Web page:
There are other problems on the horizon as States mandate local language policies on all children, like the policy being considered in Karnataka. For the creation of jobs, the State government is aggressively courting national and multi-national IT and biotechnology firms who typically hire the best from around the nation or even the world. These jobs require greater levels of English skills. However, looming educational policies contradict the industrial policies and ground realities. Clearly the chaos and confusion will have an impact on momentum and even force firms to move to safer havens to avoid government mandates.

We need change beyond the usual rhetoric. But who must take ownership of making this happen? Can we entrust the nation’s future to the government alone? Can the government even have the resources to make sustained changes? Will government employees entrusted by the public deliver the results? Experience so far suggests the answer is a resounding ‘no.’ Any changes will be incremental and a long drawn-out process. So what can be done?

Need for national movement

On India’s 61st year of independence, we need to ask some tough questions and search our souls for the answers to create freedom from poverty. Leaving the responsibility to the government alone will be the biggest mistake. The power lies in us to bring change. Elite India, including Mr. Godrej, must take ownership to bring change.

There is an urgent need for greater cooperation and involvement of businesses, communities, local governments, and individuals to focus on primary education. There are thousands of NGOs deeply committed to improving opportunities and impart valuable skills. What they need are resources and expertise. Individuals and NGOs can take smaller ownership of the larger problem to divide and conquer. Individuals and businesses can contribute money, time, expertise, or some combination of these to bring this change. Not everyone has time to go to a government school, but one can partner with NGOs who are in the field. One can help pay for a temporary teacher to make an immediate impact. Governmental bureaucracy often takes a year to hire a new teacher while an entire class sits idle.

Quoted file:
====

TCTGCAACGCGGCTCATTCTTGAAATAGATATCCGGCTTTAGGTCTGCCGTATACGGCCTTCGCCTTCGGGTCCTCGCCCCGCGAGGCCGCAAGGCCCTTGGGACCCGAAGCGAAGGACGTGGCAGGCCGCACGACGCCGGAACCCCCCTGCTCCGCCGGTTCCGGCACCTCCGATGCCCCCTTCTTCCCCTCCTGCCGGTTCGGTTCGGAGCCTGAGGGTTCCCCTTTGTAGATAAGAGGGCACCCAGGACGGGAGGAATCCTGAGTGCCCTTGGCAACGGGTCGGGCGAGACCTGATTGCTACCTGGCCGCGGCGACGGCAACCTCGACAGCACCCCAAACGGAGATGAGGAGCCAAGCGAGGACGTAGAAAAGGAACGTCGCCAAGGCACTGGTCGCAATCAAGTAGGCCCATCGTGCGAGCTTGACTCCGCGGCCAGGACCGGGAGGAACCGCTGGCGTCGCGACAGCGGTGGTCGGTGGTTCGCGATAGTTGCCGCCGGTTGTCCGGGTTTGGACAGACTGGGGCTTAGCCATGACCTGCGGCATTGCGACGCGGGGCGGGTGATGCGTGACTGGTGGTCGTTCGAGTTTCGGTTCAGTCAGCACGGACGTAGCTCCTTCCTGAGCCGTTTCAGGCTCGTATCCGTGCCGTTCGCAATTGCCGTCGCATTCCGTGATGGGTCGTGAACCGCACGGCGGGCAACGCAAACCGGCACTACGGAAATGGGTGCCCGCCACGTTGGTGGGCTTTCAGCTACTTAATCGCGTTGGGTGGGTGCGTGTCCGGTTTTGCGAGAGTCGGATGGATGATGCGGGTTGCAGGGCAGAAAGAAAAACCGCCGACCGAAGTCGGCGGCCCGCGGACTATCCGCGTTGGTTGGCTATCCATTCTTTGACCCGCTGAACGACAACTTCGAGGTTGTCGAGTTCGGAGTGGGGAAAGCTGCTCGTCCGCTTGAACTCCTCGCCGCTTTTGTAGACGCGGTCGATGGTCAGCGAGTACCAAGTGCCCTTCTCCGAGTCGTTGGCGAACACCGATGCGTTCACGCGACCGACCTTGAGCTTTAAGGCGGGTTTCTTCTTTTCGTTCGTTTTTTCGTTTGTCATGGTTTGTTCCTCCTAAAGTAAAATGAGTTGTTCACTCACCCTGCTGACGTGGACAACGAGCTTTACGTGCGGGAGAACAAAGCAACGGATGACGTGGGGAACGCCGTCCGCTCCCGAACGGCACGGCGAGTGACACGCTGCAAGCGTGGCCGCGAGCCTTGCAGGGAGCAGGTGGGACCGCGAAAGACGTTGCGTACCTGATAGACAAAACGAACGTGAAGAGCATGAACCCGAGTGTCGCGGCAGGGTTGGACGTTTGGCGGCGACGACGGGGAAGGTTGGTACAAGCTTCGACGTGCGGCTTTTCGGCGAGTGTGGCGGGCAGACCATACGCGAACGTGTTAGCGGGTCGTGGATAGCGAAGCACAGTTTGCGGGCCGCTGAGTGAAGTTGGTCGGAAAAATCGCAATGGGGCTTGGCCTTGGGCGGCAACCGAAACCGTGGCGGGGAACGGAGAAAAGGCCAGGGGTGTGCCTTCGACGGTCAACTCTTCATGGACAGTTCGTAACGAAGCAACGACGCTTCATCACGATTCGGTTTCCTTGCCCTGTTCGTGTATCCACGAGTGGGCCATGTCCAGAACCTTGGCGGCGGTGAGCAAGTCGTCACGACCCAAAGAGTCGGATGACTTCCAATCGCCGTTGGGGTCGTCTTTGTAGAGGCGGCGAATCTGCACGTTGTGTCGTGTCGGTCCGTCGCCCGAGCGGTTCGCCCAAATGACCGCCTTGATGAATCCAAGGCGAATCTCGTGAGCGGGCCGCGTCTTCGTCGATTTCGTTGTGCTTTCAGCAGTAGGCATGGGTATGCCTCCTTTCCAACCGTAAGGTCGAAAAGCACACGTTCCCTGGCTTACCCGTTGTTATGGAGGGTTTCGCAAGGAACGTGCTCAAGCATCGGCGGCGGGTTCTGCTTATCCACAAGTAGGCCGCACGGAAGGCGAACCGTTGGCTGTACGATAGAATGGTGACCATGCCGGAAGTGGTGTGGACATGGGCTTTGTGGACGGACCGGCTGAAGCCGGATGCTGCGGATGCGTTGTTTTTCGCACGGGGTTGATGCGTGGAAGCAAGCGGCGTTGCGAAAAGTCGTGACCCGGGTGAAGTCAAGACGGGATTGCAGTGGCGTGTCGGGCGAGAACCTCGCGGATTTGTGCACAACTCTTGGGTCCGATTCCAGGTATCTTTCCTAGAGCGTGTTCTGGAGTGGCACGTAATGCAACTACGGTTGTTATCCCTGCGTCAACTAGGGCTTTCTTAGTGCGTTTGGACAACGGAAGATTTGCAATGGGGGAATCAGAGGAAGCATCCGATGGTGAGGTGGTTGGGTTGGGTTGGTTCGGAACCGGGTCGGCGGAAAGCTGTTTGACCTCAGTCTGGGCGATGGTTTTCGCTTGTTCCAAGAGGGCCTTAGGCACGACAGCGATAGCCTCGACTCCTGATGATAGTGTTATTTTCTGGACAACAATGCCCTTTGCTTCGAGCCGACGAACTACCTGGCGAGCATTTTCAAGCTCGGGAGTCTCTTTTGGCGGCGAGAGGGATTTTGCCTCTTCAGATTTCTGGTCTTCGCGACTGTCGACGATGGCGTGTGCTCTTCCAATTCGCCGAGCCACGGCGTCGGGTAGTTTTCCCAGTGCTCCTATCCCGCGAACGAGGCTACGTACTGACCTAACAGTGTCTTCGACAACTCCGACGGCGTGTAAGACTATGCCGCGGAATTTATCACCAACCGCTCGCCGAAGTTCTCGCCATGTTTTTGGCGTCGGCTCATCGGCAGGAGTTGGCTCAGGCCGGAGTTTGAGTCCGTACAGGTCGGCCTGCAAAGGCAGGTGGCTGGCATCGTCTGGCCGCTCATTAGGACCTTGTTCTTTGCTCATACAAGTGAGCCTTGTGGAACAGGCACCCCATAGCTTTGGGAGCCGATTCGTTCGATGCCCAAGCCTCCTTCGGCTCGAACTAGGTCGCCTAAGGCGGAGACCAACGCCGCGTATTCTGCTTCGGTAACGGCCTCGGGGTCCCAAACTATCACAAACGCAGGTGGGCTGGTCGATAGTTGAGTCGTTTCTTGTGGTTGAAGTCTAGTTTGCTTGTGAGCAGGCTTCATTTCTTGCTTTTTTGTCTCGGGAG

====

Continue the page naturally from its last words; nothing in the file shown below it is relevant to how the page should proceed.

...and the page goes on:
The founders of Infosys, Wipro, Satyam, and others, and numerous multinational corporations are heavily involved in educating children and actively working with government schools. But we need greater involvement from even more entities, given the massive task at hand. Ownership to entice, engage, and enlighten teachers, students, and parents may create excellence far more than one can envision.

The time is opportune for leaders to invigorate passion to take ownership. The sitting MLA of Puducherry, “Bussy” Anand, exemplified this responsibility when he reportedly continued to remove garbage from clogged drains and spray mosquito repellent even after he was elected to the Assembly. He was indeed more powerful than the local government that watches clogged drains and potholes for mosquitoes to breed.

Taking ownership is not charity or donation, but an investment for the future. This is not being idealistic. The same Indian society turned up in millions to protest, burned imported cloth, and gave up valuable belongings to fight the British occupation. People took bullets in their chest.

The change is happening. There is optimism in the midst of pessimism. At the heart of this change is an uncorrupted younger generation that is challenging the poverty status quo and established societal norms of untouchability and discrimination. I have interacted or followed numerous organisations — many of them founded by students — in the U.S. including the Association for India Development (, Asha (, Lend-a-Hand (, Vibha (, and Pratham ( and their deep commitment to bring change in India. Likewise, there are numerous organisations in India spearheading this effort. It is time to get involved in greater numbers.

Inspired by these, several of us in Austin started a U.S. tax-exempt organisation called Pragathi ( to contribute to the larger effort in a small way. Pragathi is working with a number of NGOs in Karnataka, including Rotary Clubs, Sikshana (, and Odanadi ( to provide resources and assist in hiring temporary teachers and training. The Chief Operating Officer of Sikshana, Prasanna Raghavendra, folded his thriving business in Austin, and moved permanently to India to work with schools. Sikshana does a remarkable job in training school teachers, involving the community with their children’s education, motivating children to do better, and improving the learning environment. They have replicated their model in hundreds of government primary schools.

There is scepticism about resource misuse. But we cannot use this excuse to not participate at all. There are dedicated people and passionate teachers to help make universal educational a reality.

India can be proud it has some of the wealthiest people on earth and possibly the most expensive home. But India can be even more proud if every child has freedom from poverty. Let the billionaires and concerned citizens take ownership and spearhead a revolution. I am sure the sky will be the limit. This is an invisible culture that will shape a nation.

(The author is a Distinguished Teaching Professor at the University of Texas at Austin and can be contacted at